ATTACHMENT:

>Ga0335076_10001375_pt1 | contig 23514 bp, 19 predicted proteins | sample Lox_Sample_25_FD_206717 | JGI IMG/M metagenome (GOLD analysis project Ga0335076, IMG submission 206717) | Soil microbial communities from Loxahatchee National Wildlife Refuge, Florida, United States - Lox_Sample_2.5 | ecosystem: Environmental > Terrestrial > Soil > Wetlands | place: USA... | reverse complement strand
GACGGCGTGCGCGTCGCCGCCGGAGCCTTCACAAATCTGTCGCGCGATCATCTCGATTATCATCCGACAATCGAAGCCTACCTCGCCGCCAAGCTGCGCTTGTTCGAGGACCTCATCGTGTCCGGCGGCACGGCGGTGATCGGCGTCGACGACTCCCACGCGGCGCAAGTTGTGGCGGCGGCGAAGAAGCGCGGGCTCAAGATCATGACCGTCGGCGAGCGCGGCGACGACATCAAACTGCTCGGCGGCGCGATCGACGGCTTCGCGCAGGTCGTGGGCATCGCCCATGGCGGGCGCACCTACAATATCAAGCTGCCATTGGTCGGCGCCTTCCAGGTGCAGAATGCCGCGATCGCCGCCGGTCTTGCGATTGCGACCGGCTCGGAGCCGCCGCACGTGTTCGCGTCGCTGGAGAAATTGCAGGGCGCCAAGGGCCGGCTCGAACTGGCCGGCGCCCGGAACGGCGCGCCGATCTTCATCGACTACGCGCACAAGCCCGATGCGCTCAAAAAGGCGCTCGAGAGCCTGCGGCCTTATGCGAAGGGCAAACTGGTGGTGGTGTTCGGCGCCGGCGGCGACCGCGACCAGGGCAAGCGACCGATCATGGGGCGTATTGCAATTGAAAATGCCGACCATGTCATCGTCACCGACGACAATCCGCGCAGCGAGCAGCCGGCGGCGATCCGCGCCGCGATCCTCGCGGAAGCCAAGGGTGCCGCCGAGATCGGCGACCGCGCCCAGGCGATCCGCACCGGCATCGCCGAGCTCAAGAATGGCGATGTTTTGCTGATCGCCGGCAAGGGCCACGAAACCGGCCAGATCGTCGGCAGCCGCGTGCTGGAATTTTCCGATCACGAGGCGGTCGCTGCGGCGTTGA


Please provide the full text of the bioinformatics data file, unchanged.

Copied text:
>Ga0335076_10001375_pt1 | contig 23514 bp, 19 predicted proteins | sample Lox_Sample_25_FD_206717 | JGI IMG/M metagenome (GOLD analysis project Ga0335076, IMG submission 206717) | Soil microbial communities from Loxahatchee National Wildlife Refuge, Florida, United States - Lox_Sample_2.5 | ecosystem: Environmental > Terrestrial > Soil > Wetlands | place: USA... | reverse complement strand
GACGGCGTGCGCGTCGCCGCCGGAGCCTTCACAAATCTGTCGCGCGATCATCTCGATTATCATCCGACAATCGAAGCCTACCTCGCCGCCAAGCTGCGCTTGTTCGAGGACCTCATCGTGTCCGGCGGCACGGCGGTGATCGGCGTCGACGACTCCCACGCGGCGCAAGTTGTGGCGGCGGCGAAGAAGCGCGGGCTCAAGATCATGACCGTCGGCGAGCGCGGCGACGACATCAAACTGCTCGGCGGCGCGATCGACGGCTTCGCGCAGGTCGTGGGCATCGCCCATGGCGGGCGCACCTACAATATCAAGCTGCCATTGGTCGGCGCCTTCCAGGTGCAGAATGCCGCGATCGCCGCCGGTCTTGCGATTGCGACCGGCTCGGAGCCGCCGCACGTGTTCGCGTCGCTGGAGAAATTGCAGGGCGCCAAGGGCCGGCTCGAACTGGCCGGCGCCCGGAACGGCGCGCCGATCTTCATCGACTACGCGCACAAGCCCGATGCGCTCAAAAAGGCGCTCGAGAGCCTGCGGCCTTATGCGAAGGGCAAACTGGTGGTGGTGTTCGGCGCCGGCGGCGACCGCGACCAGGGCAAGCGACCGATCATGGGGCGTATTGCAATTGAAAATGCCGACCATGTCATCGTCACCGACGACAATCCGCGCAGCGAGCAGCCGGCGGCGATCCGCGCCGCGATCCTCGCGGAAGCCAAGGGTGCCGCCGAGATCGGCGACCGCGCCCAGGCGATCCGCACCGGCATCGCCGAGCTCAAGAATGGCGATGTTTTGCTGATCGCCGGCAAGGGCCACGAAACCGGCCAGATCGTCGGCAGCCGCGTGCTGGAATTTTCCGATCACGAGGCGGTCGCTGCGGCGTTGA